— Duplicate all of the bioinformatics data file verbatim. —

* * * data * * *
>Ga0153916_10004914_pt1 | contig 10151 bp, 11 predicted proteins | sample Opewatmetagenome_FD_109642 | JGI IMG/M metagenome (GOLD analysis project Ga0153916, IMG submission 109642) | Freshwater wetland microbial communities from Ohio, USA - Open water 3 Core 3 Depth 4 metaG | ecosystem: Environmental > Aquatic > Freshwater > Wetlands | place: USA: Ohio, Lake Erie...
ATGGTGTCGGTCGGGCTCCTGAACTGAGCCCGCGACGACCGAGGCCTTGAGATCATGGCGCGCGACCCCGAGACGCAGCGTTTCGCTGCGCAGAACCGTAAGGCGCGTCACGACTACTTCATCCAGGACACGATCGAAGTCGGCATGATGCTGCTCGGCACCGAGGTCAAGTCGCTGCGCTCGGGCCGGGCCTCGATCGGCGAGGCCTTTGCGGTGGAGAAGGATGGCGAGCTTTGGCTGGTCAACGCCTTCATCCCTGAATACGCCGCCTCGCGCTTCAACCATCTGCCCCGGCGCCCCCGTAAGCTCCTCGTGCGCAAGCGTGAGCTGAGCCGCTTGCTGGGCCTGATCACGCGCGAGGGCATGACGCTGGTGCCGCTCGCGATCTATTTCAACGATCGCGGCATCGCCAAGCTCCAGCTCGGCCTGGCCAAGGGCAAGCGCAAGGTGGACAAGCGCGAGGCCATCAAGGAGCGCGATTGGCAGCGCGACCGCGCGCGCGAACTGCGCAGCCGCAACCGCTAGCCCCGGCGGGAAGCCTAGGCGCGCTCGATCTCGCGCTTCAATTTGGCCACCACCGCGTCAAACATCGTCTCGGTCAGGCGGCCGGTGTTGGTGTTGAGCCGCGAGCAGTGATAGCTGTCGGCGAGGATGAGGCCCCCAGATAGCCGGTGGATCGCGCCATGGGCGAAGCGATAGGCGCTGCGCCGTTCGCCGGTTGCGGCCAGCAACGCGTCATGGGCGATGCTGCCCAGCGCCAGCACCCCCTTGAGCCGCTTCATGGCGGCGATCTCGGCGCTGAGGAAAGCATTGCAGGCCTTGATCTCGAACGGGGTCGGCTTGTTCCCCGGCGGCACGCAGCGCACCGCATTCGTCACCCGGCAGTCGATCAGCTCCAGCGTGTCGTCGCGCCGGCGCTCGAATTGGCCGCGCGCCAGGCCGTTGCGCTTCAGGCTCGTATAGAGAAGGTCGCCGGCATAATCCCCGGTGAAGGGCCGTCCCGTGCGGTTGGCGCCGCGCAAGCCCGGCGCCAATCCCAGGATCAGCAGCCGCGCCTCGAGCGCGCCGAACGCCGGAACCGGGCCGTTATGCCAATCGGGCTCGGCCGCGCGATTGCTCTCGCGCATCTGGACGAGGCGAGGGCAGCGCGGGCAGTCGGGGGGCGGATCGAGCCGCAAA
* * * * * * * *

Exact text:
>Ga0153916_10004914_pt1 | contig 10151 bp, 11 predicted proteins | sample Opewatmetagenome_FD_109642 | JGI IMG/M metagenome (GOLD analysis project Ga0153916, IMG submission 109642) | Freshwater wetland microbial communities from Ohio, USA - Open water 3 Core 3 Depth 4 metaG | ecosystem: Environmental > Aquatic > Freshwater > Wetlands | place: USA: Ohio, Lake Erie...
ATGGTGTCGGTCGGGCTCCTGAACTGAGCCCGCGACGACCGAGGCCTTGAGATCATGGCGCGCGACCCCGAGACGCAGCGTTTCGCTGCGCAGAACCGTAAGGCGCGTCACGACTACTTCATCCAGGACACGATCGAAGTCGGCATGATGCTGCTCGGCACCGAGGTCAAGTCGCTGCGCTCGGGCCGGGCCTCGATCGGCGAGGCCTTTGCGGTGGAGAAGGATGGCGAGCTTTGGCTGGTCAACGCCTTCATCCCTGAATACGCCGCCTCGCGCTTCAACCATCTGCCCCGGCGCCCCCGTAAGCTCCTCGTGCGCAAGCGTGAGCTGAGCCGCTTGCTGGGCCTGATCACGCGCGAGGGCATGACGCTGGTGCCGCTCGCGATCTATTTCAACGATCGCGGCATCGCCAAGCTCCAGCTCGGCCTGGCCAAGGGCAAGCGCAAGGTGGACAAGCGCGAGGCCATCAAGGAGCGCGATTGGCAGCGCGACCGCGCGCGCGAACTGCGCAGCCGCAACCGCTAGCCCCGGCGGGAAGCCTAGGCGCGCTCGATCTCGCGCTTCAATTTGGCCACCACCGCGTCAAACATCGTCTCGGTCAGGCGGCCGGTGTTGGTGTTGAGCCGCGAGCAGTGATAGCTGTCGGCGAGGATGAGGCCCCCAGATAGCCGGTGGATCGCGCCATGGGCGAAGCGATAGGCGCTGCGCCGTTCGCCGGTTGCGGCCAGCAACGCGTCATGGGCGATGCTGCCCAGCGCCAGCACCCCCTTGAGCCGCTTCATGGCGGCGATCTCGGCGCTGAGGAAAGCATTGCAGGCCTTGATCTCGAACGGGGTCGGCTTGTTCCCCGGCGGCACGCAGCGCACCGCATTCGTCACCCGGCAGTCGATCAGCTCCAGCGTGTCGTCGCGCCGGCGCTCGAATTGGCCGCGCGCCAGGCCGTTGCGCTTCAGGCTCGTATAGAGAAGGTCGCCGGCATAATCCCCGGTGAAGGGCCGTCCCGTGCGGTTGGCGCCGCGCAAGCCCGGCGCCAATCCCAGGATCAGCAGCCGCGCCTCGAGCGCGCCGAACGCCGGAACCGGGCCGTTATGCCAATCGGGCTCGGCCGCGCGATTGCTCTCGCGCATCTGGACGAGGCGAGGGCAGCGCGGGCAGTCGGGGGGCGGATCGAGCCGCAAA